Aren’t you glad when an artist writes a song about being down and out? A poet tells of their despair? Don’t you feel less alone, and a little more understood, especially when you feel lost and utterly alone?
Today begs for some sharing of work-in-progress. Even though it is raw and vulnerable material.
You see, I’m inspired by my 16-year-old nephew, Thomas, who is struggling, yet making art from somewhere deep beyond his despair.
If you’ve ever struggled, or are struggling with a sense of meaninglessness and existential loneliness, this is for you, too.
Tommy, we’re not track runners, but this is the image that comes to mind:
It is dark, and we are runners on the same relay race team. In quantum space and time, there is no past, no future, only the present. So I am running toward you, or you are running toward me.
We are meeting in this dark field, disguised as a track. I am holding out a glowing baton of light to you, the way a relay runner passes the baton to the next runner.
When I was your age, I ran that thousand mile race through sadness and anger, and eventually came out the other side.
But almost didn’t make it.
Through most of it, I felt like I was clinging to the narrow ledge of life by my fingernails. No safety net.
Finding a sense of belonging, my higher purpose as an artist, and the quest for truelove set me on a pilgrimage of the heart, where I traveled alone throughout the Western United States in a 1972 Volkswagen Camper named Freeda.
During my pilgrimage, I made art in my sketchbooks and kept extensive visual journals. My art studio was as portable as my life.
About the image:
That’s a self-portrait taken somewhere in the Northern California redwoods.
In a painting class with Holly Roberts, she shared her technique of oil painting on top of photos, so I experimented with that right in my sketchbook (in acrylic as oil would not work in the book).
When I paint, words and ideas always download into my brain. If they don’t get written down, they are lost forever. All I had was a pencil, so I wrote right on the page and then continued painting around it.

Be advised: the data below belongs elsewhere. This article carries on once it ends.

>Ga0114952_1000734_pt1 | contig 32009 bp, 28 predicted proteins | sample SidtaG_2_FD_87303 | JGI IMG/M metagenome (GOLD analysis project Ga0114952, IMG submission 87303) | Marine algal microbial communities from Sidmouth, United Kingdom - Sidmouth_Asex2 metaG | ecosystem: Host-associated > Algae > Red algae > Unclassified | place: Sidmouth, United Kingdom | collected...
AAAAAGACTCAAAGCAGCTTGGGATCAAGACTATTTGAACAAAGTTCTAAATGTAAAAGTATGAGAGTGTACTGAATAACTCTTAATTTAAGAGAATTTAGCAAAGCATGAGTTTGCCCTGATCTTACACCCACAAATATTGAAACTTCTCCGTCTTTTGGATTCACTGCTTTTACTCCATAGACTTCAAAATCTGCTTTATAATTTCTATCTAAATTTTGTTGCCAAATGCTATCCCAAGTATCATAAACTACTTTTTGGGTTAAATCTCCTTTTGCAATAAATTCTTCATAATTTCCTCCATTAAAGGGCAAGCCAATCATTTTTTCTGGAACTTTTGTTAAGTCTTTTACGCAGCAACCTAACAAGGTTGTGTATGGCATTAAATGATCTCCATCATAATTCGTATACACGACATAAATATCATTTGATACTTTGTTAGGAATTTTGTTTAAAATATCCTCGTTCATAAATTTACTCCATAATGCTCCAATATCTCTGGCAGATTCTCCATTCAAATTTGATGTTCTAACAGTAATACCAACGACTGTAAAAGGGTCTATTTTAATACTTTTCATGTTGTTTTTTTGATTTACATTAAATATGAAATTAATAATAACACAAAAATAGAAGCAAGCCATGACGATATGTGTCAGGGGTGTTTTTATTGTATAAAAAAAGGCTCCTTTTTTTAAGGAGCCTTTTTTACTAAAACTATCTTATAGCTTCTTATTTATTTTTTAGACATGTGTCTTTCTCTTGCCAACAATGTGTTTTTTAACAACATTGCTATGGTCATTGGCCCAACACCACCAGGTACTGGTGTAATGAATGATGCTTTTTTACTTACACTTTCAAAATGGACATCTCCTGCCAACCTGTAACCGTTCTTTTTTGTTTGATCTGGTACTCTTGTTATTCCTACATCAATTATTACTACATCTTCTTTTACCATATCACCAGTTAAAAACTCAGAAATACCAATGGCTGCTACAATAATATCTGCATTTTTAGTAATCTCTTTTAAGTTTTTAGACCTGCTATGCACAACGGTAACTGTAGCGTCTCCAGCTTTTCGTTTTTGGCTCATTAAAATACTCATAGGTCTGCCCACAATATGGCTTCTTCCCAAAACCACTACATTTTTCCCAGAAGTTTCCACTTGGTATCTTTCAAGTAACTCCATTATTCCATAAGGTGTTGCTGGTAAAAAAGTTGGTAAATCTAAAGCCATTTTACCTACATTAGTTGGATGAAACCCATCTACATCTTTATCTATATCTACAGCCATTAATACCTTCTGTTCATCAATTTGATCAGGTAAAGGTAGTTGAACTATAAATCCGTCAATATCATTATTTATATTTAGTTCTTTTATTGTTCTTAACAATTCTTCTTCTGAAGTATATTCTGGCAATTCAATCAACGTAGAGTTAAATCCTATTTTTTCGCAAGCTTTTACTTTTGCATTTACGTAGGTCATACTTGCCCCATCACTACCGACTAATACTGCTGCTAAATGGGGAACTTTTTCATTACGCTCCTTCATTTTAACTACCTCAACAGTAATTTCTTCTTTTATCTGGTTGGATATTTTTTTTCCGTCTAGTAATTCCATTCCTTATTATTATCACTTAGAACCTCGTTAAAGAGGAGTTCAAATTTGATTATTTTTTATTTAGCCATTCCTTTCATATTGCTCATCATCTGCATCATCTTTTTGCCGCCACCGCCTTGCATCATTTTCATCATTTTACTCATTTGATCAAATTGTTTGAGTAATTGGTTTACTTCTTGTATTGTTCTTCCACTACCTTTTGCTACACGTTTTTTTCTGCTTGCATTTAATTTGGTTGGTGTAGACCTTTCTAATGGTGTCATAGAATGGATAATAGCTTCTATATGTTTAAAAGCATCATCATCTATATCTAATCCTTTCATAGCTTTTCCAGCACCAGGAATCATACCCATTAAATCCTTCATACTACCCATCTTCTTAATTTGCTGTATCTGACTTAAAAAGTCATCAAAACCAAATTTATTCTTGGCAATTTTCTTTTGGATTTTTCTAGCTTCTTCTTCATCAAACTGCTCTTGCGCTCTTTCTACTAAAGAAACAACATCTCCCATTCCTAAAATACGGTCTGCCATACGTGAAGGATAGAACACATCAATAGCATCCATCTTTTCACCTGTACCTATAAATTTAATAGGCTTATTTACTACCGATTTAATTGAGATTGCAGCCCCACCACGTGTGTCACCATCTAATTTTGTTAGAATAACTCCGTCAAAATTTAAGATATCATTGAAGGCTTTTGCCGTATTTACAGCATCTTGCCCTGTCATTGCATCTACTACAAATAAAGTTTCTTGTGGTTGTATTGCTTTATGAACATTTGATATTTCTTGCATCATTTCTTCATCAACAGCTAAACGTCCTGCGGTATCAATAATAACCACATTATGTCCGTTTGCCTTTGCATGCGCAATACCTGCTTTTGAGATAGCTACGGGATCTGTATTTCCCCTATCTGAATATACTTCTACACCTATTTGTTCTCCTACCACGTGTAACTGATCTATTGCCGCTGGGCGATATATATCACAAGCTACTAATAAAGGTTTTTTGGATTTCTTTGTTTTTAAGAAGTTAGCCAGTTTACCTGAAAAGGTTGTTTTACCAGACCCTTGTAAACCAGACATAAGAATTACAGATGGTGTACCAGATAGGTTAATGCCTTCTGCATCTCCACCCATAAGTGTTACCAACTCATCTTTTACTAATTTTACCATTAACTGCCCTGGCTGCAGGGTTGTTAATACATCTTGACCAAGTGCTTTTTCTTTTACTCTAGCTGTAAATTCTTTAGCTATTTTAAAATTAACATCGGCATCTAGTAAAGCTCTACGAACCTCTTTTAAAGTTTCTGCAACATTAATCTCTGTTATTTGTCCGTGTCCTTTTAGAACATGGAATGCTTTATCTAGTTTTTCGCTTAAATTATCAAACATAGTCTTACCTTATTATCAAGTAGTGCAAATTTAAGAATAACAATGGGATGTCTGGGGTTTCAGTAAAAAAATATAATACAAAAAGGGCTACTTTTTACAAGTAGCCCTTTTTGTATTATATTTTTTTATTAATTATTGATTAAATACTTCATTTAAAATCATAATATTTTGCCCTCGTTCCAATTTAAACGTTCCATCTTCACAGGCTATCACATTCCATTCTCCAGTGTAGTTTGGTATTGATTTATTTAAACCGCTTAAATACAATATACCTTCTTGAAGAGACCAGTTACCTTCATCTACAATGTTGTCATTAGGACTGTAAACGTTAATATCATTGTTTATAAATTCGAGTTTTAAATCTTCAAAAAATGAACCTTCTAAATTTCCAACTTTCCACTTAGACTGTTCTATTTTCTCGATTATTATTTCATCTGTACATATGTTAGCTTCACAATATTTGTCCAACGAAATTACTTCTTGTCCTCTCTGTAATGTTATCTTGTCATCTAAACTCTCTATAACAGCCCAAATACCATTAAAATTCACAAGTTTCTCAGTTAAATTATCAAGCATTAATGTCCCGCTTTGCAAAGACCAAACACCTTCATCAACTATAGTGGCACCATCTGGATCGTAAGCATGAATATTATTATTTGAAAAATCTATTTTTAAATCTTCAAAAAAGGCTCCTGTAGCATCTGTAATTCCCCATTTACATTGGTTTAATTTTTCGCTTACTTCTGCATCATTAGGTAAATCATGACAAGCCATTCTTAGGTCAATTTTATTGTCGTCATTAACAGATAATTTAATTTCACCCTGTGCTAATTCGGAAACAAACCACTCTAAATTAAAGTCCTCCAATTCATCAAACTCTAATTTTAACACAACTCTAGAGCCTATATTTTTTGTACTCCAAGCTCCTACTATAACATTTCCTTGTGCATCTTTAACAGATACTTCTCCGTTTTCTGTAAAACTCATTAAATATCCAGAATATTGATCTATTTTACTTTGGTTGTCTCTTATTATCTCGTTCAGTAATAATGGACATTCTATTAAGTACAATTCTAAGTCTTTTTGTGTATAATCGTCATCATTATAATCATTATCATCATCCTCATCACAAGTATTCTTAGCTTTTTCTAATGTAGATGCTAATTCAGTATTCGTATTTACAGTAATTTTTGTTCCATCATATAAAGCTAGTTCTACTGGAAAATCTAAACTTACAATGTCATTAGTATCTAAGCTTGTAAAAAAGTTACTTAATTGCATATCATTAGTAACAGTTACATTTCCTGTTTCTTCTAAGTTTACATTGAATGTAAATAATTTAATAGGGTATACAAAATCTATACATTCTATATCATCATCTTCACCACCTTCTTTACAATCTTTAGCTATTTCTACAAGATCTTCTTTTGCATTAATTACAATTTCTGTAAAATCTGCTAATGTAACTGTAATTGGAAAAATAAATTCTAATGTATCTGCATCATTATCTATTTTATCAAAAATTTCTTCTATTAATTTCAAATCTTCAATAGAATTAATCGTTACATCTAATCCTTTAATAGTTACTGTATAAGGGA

The text on the right reads:
Do you know what it means to be lost? Do you know what that feels like?
Lost not knowing where you belong. Not knowing to whom or what you could possibly belong.
I tried to find myself in you. I tried to find myself everywhere and in everyone.
I was lost.
For so long I could not be found.
I did not belong until I turned around, through the beckoning door. And stepped through.
I stepped through.
A wound is a door, all of the great mystics say.
A wound is a door.
And I stepped through.
— excerpt from Drivin’ & Cryin’: A Visual Memoir from Alaska to Mexico by Lisa Sonora
A Teenage Mystic Among Us
If you read Thomas’ Instagram posts (he gave me permission to share with you here), you’ll see and feel his struggle and search for meaning, love and connection.
He writes of wanting to be seen, heard, loved, mixed in with his love of science and quantum physics. He says he wants to float in space, write a book, find form for his genius (true gifts), and connect in meaningful, not superficial ways with people.
All of the world’s mystics and philosophers struggle with this, and so does anyone who has suffered a wounding so big they fear they’ll never be whole again. So he’s in good company. But still.
I am both worried about him and incredibly inspired by his courage in writing and sharing.
All I can think of to do is share my creative journey with him and point him in the direction of teachers who can help him actually float in space (while still being very much alive and Earthbound), show him how to express his higher purpose and find his tribe.
So do go see his work, share your thoughts and share his work with whoever you feel would benefit.
Artist as Guide (or Guidess, as the case may be)
When take our pain and turn it into art, we become healers, shamans, guides and guidesses.
At the very least, when we dare to share that art, it has the potential to connect us — to others who need to hear our message, but also to connect us to those few people in the world who really get us and our work.